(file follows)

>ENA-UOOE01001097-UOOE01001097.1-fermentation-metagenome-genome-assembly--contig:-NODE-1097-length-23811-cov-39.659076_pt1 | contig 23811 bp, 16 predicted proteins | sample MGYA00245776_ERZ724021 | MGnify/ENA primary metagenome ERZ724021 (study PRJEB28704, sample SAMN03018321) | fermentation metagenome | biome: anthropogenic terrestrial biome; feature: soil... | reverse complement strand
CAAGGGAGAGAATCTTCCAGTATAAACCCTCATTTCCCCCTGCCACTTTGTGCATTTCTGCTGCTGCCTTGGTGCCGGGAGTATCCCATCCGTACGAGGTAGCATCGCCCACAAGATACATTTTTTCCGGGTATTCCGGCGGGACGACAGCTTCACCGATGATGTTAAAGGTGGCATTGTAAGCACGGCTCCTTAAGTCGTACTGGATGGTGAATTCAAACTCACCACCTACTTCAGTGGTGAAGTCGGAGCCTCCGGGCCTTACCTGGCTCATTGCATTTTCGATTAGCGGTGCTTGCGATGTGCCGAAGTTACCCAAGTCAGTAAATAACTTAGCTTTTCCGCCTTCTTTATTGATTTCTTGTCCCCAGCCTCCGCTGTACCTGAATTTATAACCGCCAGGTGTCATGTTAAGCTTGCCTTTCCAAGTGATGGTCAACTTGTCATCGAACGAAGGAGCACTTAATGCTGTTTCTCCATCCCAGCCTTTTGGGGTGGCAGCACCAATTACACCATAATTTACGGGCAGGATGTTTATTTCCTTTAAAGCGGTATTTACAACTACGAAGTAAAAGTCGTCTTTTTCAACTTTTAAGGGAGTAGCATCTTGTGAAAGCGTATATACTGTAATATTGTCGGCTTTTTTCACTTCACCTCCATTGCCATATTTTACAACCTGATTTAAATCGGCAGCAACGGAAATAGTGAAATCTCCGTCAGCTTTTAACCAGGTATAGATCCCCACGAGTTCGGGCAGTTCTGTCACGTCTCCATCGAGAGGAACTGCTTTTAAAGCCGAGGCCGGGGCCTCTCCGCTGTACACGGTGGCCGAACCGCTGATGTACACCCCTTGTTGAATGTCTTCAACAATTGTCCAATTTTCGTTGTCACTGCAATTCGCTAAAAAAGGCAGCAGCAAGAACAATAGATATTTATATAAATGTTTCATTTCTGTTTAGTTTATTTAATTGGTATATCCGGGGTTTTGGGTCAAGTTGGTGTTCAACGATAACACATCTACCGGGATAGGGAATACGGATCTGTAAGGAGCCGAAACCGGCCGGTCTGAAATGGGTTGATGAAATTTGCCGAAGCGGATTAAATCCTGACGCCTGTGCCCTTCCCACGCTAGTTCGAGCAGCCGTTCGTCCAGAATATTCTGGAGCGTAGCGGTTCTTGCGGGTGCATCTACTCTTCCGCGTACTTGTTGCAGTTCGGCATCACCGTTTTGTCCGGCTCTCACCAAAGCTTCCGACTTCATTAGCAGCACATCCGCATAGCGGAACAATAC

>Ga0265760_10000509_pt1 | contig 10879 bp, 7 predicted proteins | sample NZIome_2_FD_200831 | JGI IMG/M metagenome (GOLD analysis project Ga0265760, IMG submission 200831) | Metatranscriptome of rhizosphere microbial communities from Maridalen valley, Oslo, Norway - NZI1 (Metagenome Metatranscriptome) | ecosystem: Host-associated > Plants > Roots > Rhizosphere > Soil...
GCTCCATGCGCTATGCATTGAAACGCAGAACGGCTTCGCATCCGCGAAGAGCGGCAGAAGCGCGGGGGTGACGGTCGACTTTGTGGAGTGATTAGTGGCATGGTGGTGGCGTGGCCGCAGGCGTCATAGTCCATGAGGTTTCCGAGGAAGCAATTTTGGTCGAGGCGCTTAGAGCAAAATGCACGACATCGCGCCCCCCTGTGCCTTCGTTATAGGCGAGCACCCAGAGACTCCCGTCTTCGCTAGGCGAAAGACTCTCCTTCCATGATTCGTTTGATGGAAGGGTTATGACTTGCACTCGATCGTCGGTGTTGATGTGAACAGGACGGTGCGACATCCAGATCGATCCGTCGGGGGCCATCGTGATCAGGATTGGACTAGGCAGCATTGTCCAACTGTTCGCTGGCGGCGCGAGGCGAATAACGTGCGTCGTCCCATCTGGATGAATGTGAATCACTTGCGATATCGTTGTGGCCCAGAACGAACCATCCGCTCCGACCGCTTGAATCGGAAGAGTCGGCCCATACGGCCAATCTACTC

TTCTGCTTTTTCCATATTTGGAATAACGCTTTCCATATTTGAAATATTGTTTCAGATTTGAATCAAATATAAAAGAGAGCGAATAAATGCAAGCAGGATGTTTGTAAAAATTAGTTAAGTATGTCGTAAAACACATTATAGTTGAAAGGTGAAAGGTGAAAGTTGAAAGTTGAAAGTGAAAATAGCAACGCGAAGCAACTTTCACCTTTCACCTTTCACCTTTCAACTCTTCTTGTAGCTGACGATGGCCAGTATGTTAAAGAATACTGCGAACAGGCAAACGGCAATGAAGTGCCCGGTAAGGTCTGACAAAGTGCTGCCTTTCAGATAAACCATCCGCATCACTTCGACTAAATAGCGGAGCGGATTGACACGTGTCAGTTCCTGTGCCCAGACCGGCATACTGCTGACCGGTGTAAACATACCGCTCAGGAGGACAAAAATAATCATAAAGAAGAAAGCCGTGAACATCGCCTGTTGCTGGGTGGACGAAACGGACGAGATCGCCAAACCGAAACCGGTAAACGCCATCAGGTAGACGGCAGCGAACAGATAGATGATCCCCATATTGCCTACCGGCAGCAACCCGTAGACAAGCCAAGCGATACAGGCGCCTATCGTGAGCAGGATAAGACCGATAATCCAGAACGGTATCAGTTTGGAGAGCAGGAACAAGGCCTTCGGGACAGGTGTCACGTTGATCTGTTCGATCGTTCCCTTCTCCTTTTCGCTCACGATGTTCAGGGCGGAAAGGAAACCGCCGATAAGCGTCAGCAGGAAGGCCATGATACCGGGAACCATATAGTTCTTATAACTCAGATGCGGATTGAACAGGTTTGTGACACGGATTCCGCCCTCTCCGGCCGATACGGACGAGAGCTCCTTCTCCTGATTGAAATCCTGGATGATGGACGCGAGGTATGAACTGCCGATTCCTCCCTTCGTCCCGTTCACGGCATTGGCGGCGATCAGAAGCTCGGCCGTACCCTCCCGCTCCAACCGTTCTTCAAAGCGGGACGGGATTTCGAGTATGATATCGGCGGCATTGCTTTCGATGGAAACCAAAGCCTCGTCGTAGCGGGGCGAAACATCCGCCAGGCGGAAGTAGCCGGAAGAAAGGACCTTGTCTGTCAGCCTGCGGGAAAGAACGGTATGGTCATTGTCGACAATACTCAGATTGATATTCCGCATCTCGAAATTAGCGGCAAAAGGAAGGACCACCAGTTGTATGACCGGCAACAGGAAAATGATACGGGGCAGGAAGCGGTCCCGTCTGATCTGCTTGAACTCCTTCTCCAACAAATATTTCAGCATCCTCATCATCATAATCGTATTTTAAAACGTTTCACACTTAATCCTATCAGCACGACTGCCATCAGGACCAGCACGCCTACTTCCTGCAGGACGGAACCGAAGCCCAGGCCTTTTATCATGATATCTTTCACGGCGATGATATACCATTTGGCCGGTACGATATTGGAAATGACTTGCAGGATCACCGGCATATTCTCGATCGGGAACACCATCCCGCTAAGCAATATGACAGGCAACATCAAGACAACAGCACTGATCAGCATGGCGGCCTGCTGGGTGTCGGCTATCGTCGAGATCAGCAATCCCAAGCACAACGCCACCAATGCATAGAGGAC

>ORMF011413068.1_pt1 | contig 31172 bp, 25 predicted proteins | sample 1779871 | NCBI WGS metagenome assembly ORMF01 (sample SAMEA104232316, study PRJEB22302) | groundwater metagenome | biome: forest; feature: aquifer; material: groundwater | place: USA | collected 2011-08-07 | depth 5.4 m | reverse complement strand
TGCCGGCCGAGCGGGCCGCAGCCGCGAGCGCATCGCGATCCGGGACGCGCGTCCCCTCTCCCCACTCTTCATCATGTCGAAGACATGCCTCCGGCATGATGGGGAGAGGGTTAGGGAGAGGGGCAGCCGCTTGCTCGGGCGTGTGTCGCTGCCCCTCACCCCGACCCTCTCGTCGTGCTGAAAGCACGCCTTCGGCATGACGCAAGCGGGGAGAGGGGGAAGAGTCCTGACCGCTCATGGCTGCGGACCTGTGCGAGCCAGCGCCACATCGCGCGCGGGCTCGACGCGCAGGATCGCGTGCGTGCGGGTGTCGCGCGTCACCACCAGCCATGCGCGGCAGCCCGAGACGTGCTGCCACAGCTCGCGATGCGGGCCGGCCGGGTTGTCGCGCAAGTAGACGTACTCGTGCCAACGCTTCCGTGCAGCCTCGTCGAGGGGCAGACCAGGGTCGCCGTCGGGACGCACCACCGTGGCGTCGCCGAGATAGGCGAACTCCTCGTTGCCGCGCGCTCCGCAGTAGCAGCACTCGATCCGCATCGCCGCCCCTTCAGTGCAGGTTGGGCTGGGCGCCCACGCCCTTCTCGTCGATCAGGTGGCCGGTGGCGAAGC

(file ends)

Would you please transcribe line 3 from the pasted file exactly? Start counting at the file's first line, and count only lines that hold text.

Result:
>Ga0265760_10000509_pt1 | contig 10879 bp, 7 predicted proteins | sample NZIome_2_FD_200831 | JGI IMG/M metagenome (GOLD analysis project Ga0265760, IMG submission 200831) | Metatranscriptome of rhizosphere microbial communities from Maridalen valley, Oslo, Norway - NZI1 (Metagenome Metatranscriptome) | ecosystem: Host-associated > Plants > Roots > Rhizosphere > Soil...